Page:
HELSINKI (Reuters) - The Guggenheim wants to build a 140 million euro ($178 million) museum on the Helsinki waterfront as part of its growing stable of contemporary art spaces around the world.
The Solomon R. Guggenheim Foundation, which oversees the original Frank Lloyd Wright-designed museum in New York as well as sites in Italy, Spain, Germany and the United Arab Emirates, has proposed that it and the Finnish capital jointly develop a Helsinki museum. But at least one Finnish official took a skeptical view of the project, citing the project’s cost for taxpayers.
The Guggenheim said it chose Helsinki due to strong local interest and tradition in art and design, as well as the city’s plans to develop its harbor properties, it said in a proposal announced Tuesday.
“We were quite interested and excited by what we saw here - a population that is highly educated, which is very important for the success of the museum and for potential audience development,” Ari Wiseman, the Guggenheim’s deputy director, told Reuters.
Wiseman, along with city officials, presented the proposal at the landmark Finlandia Hall designed by Alvar Aalto, after a year-long feasibility study.
The Guggenheim also noted the city lacked a significant modern art collection, a gap it said the museum could fill and help draw tourists.
It proposed a museum be built on a city-owned site in Helsinki’s south harbor, and recommended the city move forward with an architectural competition.
The museum could open in 2018 after around three years of development, it said, adding that its 140 million euro estimate includes the construction and design of the building. The museum would also need public, private and corporate funding to cover operating costs.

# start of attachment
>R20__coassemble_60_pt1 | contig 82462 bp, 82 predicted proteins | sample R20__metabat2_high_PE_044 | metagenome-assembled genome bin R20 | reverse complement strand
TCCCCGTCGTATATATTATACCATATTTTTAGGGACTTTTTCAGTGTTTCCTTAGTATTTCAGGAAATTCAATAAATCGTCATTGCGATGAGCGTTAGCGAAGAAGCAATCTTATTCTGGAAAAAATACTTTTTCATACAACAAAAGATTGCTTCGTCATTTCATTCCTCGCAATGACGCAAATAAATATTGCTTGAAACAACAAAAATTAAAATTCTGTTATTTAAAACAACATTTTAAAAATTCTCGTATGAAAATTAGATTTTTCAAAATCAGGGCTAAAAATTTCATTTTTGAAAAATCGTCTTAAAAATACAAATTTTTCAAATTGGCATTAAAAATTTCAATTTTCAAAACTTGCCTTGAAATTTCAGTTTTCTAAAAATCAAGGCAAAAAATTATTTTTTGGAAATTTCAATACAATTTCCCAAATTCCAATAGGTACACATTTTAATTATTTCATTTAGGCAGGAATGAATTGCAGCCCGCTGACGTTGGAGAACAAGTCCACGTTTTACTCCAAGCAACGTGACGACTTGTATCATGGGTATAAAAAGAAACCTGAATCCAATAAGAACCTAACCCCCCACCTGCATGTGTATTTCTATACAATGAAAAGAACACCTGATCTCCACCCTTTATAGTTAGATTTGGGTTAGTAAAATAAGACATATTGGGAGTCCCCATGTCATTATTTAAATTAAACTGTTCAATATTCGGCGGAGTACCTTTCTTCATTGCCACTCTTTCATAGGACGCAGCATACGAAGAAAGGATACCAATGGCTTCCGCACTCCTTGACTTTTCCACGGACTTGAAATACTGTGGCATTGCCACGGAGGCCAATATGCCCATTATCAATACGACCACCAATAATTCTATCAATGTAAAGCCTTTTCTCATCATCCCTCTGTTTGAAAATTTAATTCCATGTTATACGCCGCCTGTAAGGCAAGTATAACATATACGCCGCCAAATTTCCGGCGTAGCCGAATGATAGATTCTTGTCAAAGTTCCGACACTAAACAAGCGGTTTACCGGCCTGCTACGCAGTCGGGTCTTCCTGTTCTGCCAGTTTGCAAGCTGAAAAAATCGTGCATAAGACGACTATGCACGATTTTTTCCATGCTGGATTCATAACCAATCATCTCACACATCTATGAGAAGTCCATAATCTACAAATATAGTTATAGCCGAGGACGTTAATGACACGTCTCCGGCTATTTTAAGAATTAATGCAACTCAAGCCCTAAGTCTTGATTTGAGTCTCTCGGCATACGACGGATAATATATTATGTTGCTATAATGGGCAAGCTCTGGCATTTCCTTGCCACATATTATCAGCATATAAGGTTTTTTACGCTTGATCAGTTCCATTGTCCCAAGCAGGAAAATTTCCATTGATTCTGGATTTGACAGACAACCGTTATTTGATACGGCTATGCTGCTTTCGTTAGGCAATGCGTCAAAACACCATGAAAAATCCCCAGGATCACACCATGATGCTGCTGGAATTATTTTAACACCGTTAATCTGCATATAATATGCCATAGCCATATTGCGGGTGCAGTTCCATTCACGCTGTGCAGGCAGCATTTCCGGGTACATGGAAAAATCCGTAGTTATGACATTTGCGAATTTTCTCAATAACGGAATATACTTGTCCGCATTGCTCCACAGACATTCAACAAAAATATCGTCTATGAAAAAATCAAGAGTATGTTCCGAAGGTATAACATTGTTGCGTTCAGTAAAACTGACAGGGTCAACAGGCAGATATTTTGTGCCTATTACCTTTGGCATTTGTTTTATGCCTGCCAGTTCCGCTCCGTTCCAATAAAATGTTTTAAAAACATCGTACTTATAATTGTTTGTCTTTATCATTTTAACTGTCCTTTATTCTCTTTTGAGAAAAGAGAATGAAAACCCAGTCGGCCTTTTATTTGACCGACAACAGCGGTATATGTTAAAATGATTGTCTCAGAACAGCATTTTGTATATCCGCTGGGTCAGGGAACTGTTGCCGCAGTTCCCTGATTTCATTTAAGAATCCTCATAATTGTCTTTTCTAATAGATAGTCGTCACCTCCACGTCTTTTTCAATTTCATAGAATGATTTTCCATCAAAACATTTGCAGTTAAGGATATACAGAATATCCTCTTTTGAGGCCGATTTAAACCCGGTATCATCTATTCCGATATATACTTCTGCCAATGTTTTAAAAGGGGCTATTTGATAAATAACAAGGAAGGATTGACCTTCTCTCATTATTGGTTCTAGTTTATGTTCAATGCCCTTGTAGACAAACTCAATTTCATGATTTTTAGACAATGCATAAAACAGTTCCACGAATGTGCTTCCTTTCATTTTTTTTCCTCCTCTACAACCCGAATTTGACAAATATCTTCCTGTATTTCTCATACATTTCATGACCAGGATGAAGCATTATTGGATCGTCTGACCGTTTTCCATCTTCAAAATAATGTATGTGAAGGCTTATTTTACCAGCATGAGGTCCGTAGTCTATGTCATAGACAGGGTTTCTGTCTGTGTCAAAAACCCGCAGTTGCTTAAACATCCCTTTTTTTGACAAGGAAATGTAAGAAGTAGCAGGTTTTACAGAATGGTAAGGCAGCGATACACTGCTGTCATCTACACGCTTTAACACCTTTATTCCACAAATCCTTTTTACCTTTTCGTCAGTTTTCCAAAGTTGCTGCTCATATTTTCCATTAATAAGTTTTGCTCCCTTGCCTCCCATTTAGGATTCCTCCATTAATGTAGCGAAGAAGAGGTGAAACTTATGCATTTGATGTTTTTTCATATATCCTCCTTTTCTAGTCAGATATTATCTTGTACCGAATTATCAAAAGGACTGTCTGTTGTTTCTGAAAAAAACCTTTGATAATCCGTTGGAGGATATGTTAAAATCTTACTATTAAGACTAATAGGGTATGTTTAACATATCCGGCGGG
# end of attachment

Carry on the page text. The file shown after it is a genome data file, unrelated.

Finnish culture minister Paavo Arhinmaki took a skeptical view on the project’s funding. He assumed Finnish taxpayers would end up paying close to 100 million euros of the construction costs.
“The funding plan has been created with such high hopes that they can’t be fulfilled,” Arhinmaki told Finnish News Agency STT, adding that such a cost would in his view require cuts in the state’s other culture spending.
He said money would need to be found elsewhere in the budget. The Finnish government is currently preparing broad budget cuts.
“It is also worth considering whether Finnish taxpayers should finance a rich, multinational foundation in the first place,” he later wrote in his blog.
The city is due to decide in the next few weeks whether to go ahead with the project.
Reporting by Ritsuko Ando, Eero Vassinen and Jussi Rosendahl, editing by Paul Casciato and Bob Tourtellotte